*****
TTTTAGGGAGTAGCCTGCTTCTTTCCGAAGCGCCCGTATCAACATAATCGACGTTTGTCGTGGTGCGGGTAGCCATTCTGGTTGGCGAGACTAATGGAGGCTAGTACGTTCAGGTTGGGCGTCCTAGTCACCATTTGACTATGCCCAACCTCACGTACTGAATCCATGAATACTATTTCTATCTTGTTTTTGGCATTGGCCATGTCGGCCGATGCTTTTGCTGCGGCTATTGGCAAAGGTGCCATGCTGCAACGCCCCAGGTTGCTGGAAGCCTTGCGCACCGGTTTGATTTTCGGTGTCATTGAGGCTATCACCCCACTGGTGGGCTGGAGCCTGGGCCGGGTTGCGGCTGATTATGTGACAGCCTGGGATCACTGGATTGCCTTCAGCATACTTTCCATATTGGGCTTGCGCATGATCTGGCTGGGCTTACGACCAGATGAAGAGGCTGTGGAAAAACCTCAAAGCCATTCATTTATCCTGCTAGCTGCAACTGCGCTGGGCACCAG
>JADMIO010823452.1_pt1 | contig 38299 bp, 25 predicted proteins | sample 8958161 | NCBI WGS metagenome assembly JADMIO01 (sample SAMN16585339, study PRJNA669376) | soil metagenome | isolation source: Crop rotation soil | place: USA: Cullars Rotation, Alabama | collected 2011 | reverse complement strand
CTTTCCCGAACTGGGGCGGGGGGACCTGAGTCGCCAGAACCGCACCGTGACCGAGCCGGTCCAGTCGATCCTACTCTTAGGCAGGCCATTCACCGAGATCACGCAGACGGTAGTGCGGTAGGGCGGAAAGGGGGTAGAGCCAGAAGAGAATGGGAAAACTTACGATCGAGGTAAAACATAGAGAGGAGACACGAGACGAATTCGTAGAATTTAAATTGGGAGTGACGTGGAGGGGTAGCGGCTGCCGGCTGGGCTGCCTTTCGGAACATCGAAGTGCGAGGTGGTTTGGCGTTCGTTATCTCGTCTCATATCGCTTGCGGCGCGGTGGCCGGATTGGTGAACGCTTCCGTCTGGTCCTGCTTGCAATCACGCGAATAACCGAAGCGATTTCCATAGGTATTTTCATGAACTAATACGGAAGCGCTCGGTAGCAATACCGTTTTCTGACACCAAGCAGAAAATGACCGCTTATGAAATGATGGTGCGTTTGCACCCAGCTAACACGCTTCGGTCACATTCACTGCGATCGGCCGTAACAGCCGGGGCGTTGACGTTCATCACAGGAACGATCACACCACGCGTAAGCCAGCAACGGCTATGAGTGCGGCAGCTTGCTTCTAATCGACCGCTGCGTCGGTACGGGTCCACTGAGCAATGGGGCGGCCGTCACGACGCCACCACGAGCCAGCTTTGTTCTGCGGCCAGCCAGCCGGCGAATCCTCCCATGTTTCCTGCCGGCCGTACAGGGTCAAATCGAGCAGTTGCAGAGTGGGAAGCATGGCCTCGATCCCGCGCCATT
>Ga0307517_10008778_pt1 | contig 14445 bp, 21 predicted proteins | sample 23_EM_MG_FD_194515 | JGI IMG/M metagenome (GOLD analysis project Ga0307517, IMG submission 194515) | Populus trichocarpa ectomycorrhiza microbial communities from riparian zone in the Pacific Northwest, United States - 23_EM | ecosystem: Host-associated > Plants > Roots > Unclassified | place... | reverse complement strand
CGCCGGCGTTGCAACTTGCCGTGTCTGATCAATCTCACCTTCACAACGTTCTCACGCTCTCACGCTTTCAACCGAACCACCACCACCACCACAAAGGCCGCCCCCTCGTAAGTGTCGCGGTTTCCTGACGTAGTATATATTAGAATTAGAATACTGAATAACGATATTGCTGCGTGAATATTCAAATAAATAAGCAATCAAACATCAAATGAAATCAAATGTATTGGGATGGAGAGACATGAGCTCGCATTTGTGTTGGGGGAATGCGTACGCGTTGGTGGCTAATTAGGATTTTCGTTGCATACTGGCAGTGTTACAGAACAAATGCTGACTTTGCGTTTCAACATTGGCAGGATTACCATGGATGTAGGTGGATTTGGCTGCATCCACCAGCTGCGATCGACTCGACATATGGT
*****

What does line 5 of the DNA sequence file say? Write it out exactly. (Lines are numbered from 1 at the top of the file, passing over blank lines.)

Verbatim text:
CGCCGGCGTTGCAACTTGCCGTGTCTGATCAATCTCACCTTCACAACGTTCTCACGCTCTCACGCTTTCAACCGAACCACCACCACCACCACAAAGGCCGCCCCCTCGTAAGTGTCGCGGTTTCCTGACGTAGTATATATTAGAATTAGAATACTGAATAACGATATTGCTGCGTGAATATTCAAATAAATAAGCAATCAAACATCAAATGAAATCAAATGTATTGGGATGGAGAGACATGAGCTCGCATTTGTGTTGGGGGAATGCGTACGCGTTGGTGGCTAATTAGGATTTTCGTTGCATACTGGCAGTGTTACAGAACAAATGCTGACTTTGCGTTTCAACATTGGCAGGATTACCATGGATGTAGGTGGATTTGGCTGCATCCACCAGCTGCGATCGACTCGACATATGGT